In Touch with Prairie Living
By Michael M. Miller
Germans from Russia Heritage Collection
North Dakota State University Libraries, Fargo
October is a busy month with several GRHC outreach events. I look forward to attending the festive Sauerkraut Day on Wednesday, October 12. We will have a display at the Wishek Armory as part of the Crafts Show from 9 a.m to 3 p.m. joining at the booth will be the Tri-County Tourism Initiative (Emmons, Logan and McIntosh counties of south central North Dakota in the heart of German-Russian country.
On Saturday, October 29, “Dakota Air: The Radio Show” will perform at the Hopkins Center for the Arts, Hopkins, Minn., 7-9 p.m., sponsored by the Minnesota North Star Chapter of Germans from Russia. The performance marks the show’s expansion from the North Dakota prairies into the Minneapolis-St. Paul area. To order tickets, call 952-979-1111 or order online at www.northstarchapter.org. Merrill Piepkorn and the Radio Stars Band, and the Dakota Airheads Acting Troupe will perform. The show will be recorded for broadcast across North Dakota, western Minnesota, bordering states, and into Canada on the Prairie Public Broadcasting radio network.
The GRHC will have a display at the Dakota Air Show on October 29. I look forward to seeing longtime colleague, musician and author Debra Marquart who will perform with the Dakota Air show. Debra appears in Prairie Public Television’s award-winning documentaries, “Homesteading” and “It’s All Earth and Sky.”
The Dakota Memories Heritage Tour in September to south central North Dakota was truly a wonderful, rewarding and unforgettable experience for the tour members. Our stops at Streeter, Napoleon, Wishek, Strasburg, Hague, Ashley and Lehr shared the rich heritage and culture of the Germans from Russia especially with their impressive church architecture, county museums, music, folk culture, landscape, hospitality and their delicious ethnic meals. The GRHC staff looks forward to working with the Tri-County Tourism Initiative exploring ideas to continue these bus tours for the future. For photographs from the September tour, go to www.ndsu.edu/grhc at Dakota Memories.
Carol Just of St. Louis Park, Minn., tour member and presenter at St. Andrew’s Lutheran Church, writes: “I am always struck by how hungry people are for stories about pioneer life. We are only a few generations removed from the experience and yet so few stories have been documented. It is so much fun to meet the tour members, learn their stories, share a few of mine and discover how much we have in common.”
Andrea Winkjer-Collin, editor of the “North Dakota Horizons,” magazine, joined the tour group. She comments: “I enjoyed exploring a part of North Dakota where I have not previously spent a lot of time. The culture is very rich and every stop we made helped tell the immigrant and pioneer story of our state. I hope these tours can continue. I am certain many people would enjoy learning more about the Germans from Russia who settled in the state. It is a wonderful story of faith and perseverance!”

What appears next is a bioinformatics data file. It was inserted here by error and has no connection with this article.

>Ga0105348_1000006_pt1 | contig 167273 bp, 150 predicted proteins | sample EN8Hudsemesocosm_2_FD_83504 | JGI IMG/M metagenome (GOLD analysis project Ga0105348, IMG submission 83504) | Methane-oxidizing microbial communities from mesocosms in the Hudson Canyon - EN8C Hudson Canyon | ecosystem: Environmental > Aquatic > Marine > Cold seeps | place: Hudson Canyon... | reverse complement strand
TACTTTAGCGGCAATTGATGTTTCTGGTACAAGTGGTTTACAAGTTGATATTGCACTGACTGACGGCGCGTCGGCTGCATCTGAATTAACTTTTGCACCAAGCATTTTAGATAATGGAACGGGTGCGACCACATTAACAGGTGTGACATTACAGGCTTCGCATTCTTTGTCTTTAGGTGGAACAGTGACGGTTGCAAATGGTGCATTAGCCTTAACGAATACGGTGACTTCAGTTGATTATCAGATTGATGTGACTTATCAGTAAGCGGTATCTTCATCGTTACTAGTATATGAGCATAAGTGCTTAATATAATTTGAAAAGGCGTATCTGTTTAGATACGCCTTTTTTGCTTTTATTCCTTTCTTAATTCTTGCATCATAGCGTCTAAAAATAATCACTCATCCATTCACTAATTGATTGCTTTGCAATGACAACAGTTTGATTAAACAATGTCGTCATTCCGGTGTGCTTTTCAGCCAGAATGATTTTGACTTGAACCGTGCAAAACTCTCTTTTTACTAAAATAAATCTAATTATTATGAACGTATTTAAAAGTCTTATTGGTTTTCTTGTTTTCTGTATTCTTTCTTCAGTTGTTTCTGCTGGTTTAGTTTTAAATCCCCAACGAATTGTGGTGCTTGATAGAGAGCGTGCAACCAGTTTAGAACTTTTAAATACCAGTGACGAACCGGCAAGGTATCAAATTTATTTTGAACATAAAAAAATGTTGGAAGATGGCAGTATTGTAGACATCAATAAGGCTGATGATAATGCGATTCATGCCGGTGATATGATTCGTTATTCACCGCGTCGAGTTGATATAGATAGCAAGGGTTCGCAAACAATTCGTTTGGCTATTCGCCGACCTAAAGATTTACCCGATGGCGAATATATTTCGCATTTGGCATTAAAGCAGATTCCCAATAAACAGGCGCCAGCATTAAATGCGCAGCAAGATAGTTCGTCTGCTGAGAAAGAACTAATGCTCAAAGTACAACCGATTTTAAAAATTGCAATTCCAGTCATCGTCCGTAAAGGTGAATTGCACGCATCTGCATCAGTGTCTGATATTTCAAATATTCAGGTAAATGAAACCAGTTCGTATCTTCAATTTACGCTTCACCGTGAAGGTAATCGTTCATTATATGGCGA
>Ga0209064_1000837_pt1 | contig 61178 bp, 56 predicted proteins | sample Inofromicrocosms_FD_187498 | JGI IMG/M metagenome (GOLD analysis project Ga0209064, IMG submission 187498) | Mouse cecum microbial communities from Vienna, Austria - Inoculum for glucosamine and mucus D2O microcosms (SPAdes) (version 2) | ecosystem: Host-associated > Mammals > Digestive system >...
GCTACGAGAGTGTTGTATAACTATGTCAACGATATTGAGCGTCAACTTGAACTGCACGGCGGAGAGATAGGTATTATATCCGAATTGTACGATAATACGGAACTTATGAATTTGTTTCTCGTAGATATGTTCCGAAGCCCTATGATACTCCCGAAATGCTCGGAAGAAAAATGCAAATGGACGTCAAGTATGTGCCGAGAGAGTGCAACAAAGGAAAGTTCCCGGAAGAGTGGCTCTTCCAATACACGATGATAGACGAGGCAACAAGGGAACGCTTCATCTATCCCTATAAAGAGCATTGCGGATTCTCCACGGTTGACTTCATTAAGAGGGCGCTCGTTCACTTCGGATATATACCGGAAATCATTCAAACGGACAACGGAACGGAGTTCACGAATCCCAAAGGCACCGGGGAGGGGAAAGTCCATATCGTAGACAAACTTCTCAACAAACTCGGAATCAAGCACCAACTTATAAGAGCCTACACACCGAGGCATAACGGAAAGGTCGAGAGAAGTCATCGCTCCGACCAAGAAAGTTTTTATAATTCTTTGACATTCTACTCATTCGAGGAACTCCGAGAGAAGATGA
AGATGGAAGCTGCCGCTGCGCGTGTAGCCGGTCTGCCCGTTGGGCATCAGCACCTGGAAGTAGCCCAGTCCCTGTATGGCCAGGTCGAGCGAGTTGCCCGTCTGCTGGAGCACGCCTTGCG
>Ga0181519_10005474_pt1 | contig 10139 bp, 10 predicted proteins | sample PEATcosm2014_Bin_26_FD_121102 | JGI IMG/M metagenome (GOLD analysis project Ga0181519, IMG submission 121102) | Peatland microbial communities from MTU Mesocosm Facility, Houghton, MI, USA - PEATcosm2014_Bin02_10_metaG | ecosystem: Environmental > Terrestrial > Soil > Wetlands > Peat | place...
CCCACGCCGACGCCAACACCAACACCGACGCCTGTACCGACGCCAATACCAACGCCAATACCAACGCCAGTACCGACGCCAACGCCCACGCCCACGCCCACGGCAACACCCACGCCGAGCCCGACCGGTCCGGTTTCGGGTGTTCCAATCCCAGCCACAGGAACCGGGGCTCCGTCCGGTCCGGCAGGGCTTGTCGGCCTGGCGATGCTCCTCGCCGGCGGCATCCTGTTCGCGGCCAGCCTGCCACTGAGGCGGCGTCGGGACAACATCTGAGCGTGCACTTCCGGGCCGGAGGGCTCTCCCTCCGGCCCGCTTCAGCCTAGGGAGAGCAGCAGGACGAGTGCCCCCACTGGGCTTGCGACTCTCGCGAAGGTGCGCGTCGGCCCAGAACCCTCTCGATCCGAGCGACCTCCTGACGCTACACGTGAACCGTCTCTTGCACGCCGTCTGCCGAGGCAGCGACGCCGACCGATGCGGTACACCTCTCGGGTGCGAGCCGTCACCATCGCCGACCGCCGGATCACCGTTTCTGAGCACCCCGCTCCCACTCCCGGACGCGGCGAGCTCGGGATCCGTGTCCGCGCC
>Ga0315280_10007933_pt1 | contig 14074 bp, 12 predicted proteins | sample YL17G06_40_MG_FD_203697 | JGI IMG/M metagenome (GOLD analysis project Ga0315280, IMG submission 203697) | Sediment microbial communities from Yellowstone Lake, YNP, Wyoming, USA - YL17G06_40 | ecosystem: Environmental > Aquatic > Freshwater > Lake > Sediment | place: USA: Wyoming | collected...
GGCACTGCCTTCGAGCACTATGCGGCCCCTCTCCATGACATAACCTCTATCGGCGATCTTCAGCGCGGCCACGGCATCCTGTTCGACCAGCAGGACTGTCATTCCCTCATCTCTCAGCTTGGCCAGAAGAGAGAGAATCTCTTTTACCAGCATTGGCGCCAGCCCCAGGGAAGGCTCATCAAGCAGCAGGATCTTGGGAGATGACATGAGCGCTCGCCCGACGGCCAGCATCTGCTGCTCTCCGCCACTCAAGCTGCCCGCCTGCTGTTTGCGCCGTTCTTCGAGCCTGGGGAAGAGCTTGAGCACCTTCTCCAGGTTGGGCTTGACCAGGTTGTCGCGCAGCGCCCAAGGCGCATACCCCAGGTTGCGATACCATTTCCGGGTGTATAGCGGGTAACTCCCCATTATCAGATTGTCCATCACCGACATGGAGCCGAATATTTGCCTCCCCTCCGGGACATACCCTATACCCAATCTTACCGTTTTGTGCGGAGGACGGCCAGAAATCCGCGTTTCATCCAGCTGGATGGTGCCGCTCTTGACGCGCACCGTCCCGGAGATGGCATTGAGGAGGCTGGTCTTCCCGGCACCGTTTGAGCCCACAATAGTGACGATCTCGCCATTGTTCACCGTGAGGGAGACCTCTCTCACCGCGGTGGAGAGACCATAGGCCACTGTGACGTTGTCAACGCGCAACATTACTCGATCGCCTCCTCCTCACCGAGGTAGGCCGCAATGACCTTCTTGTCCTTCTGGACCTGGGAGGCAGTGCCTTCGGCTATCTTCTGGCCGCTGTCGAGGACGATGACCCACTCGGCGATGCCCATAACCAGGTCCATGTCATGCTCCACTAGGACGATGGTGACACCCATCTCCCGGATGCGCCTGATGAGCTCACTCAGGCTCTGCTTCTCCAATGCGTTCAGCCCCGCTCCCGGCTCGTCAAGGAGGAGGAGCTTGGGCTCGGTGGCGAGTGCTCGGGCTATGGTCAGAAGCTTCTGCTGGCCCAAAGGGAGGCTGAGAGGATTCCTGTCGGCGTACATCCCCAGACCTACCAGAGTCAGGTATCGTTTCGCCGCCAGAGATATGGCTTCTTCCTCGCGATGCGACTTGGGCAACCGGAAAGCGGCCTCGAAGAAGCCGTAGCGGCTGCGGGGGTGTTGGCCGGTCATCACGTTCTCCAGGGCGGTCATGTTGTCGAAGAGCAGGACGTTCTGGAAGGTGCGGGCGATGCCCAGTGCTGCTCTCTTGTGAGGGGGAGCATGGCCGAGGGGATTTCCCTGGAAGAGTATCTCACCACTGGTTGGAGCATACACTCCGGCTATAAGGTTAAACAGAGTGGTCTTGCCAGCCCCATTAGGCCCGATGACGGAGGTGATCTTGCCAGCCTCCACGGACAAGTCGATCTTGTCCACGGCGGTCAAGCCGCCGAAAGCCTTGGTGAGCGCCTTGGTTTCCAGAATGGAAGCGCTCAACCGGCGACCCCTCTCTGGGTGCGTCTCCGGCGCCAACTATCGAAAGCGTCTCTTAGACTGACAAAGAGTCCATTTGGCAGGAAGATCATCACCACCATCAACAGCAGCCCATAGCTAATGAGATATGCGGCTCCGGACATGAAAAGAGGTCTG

Julie (Opp) Burgum of Casselton, N.D. writes: “I grew up in Logan County but had never taken the opportunity to visit the Welk Homestead or the Sts. Peter and Paul’s Catholic Church in Strasburg. Another first for me was the St. Mary’s Catholic Church and Cemetery in Hague. Amazing structures and so well maintained by the proud local parish members. The highlight for me was the program at St. Andrew’s Church near Wishek with a presentation by Carol Just and the performance of the St. Andrew’s Centennial Choir singing the heartfelt German songs – tears were shed by many in the audience. This tour was a wonderful experience for me along with my mother and two aunts. How fortunate that our rich heritage is being showcased through the Dakota Memories Heritage Tour!’
We are most appreciative to the “North Dakota Living magazine” for including four major articles in the September edition featuring the state’s German-Russian community. The cover story “St. Andrew’s preservation celebrates German heritage,” shares the story of this rural St. Andrew’s Lutheran Church in McIntosh County. “St. Andrew’s Lutheran Church stands to proclaim the strong heritage of its original 15 families, those who came after, and all their descendants. Most were large farm families who clung to their rich German heritage. These houses of worship – with doors closed – remain to tell the story for their people’s heritage and boast architecture influenced by the culture of their founders,” writes Wendy Fix. Become a Friend of St. Andrew’s Preservation Committee on Facebook to stay current on preservation activities.
For further information about the Friends of the GRHC, the 18th Journey to the Homeland Tour to Odessa, Ukraine and Stuttgart, Germany (May 17-27, 2012), and donations to the GRHC (such as family histories), contact Michael M. Miller, The Libraries, NDSU Dept. #2080, PO Box 6050, Fargo, ND 58108-6050 (Telephone: 701-231-8416; Email: Michael.Miller@ndsu.edu; the GRHC website: www.ndsu.edu/grhc).
October 2011 column for North Dakota and South Dakota newspapers.